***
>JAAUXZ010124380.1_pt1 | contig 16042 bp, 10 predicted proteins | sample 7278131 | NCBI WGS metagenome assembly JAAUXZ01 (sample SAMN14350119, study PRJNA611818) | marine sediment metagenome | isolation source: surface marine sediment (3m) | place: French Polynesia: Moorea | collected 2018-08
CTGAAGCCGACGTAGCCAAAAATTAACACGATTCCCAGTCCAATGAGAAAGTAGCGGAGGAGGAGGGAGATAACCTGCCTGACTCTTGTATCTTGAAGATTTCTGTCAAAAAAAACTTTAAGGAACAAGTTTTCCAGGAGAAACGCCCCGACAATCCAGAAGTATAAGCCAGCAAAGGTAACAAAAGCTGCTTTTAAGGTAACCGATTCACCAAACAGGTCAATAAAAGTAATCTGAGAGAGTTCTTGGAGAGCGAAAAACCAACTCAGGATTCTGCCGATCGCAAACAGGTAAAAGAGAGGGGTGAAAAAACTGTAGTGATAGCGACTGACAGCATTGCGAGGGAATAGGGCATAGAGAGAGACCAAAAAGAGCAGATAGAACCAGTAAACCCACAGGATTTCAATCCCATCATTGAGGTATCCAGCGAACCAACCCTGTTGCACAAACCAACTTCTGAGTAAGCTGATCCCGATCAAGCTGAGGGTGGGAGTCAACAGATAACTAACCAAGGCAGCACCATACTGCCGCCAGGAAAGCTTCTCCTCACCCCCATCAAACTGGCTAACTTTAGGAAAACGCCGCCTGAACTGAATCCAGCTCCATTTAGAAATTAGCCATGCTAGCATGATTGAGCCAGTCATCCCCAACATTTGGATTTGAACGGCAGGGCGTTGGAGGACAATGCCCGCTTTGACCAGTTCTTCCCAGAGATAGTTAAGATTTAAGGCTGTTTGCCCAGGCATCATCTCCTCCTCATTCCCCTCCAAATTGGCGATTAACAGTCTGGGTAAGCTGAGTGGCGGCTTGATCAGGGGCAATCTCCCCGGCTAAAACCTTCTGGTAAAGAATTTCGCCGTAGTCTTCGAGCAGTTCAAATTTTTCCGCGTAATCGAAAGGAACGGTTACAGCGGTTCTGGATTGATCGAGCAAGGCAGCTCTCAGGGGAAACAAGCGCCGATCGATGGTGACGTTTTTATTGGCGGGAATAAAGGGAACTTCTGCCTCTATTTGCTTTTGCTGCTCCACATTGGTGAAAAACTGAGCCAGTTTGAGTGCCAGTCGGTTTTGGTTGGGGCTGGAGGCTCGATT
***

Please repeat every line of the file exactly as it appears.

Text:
>JAAUXZ010124380.1_pt1 | contig 16042 bp, 10 predicted proteins | sample 7278131 | NCBI WGS metagenome assembly JAAUXZ01 (sample SAMN14350119, study PRJNA611818) | marine sediment metagenome | isolation source: surface marine sediment (3m) | place: French Polynesia: Moorea | collected 2018-08
CTGAAGCCGACGTAGCCAAAAATTAACACGATTCCCAGTCCAATGAGAAAGTAGCGGAGGAGGAGGGAGATAACCTGCCTGACTCTTGTATCTTGAAGATTTCTGTCAAAAAAAACTTTAAGGAACAAGTTTTCCAGGAGAAACGCCCCGACAATCCAGAAGTATAAGCCAGCAAAGGTAACAAAAGCTGCTTTTAAGGTAACCGATTCACCAAACAGGTCAATAAAAGTAATCTGAGAGAGTTCTTGGAGAGCGAAAAACCAACTCAGGATTCTGCCGATCGCAAACAGGTAAAAGAGAGGGGTGAAAAAACTGTAGTGATAGCGACTGACAGCATTGCGAGGGAATAGGGCATAGAGAGAGACCAAAAAGAGCAGATAGAACCAGTAAACCCACAGGATTTCAATCCCATCATTGAGGTATCCAGCGAACCAACCCTGTTGCACAAACCAACTTCTGAGTAAGCTGATCCCGATCAAGCTGAGGGTGGGAGTCAACAGATAACTAACCAAGGCAGCACCATACTGCCGCCAGGAAAGCTTCTCCTCACCCCCATCAAACTGGCTAACTTTAGGAAAACGCCGCCTGAACTGAATCCAGCTCCATTTAGAAATTAGCCATGCTAGCATGATTGAGCCAGTCATCCCCAACATTTGGATTTGAACGGCAGGGCGTTGGAGGACAATGCCCGCTTTGACCAGTTCTTCCCAGAGATAGTTAAGATTTAAGGCTGTTTGCCCAGGCATCATCTCCTCCTCATTCCCCTCCAAATTGGCGATTAACAGTCTGGGTAAGCTGAGTGGCGGCTTGATCAGGGGCAATCTCCCCGGCTAAAACCTTCTGGTAAAGAATTTCGCCGTAGTCTTCGAGCAGTTCAAATTTTTCCGCGTAATCGAAAGGAACGGTTACAGCGGTTCTGGATTGATCGAGCAAGGCAGCTCTCAGGGGAAACAAGCGCCGATCGATGGTGACGTTTTTATTGGCGGGAATAAAGGGAACTTCTGCCTCTATTTGCTTTTGCTGCTCCACATTGGTGAAAAACTGAGCCAGTTTGAGTGCCAGTCGGTTTTGGTTGGGGCTGGAGGCTCGATT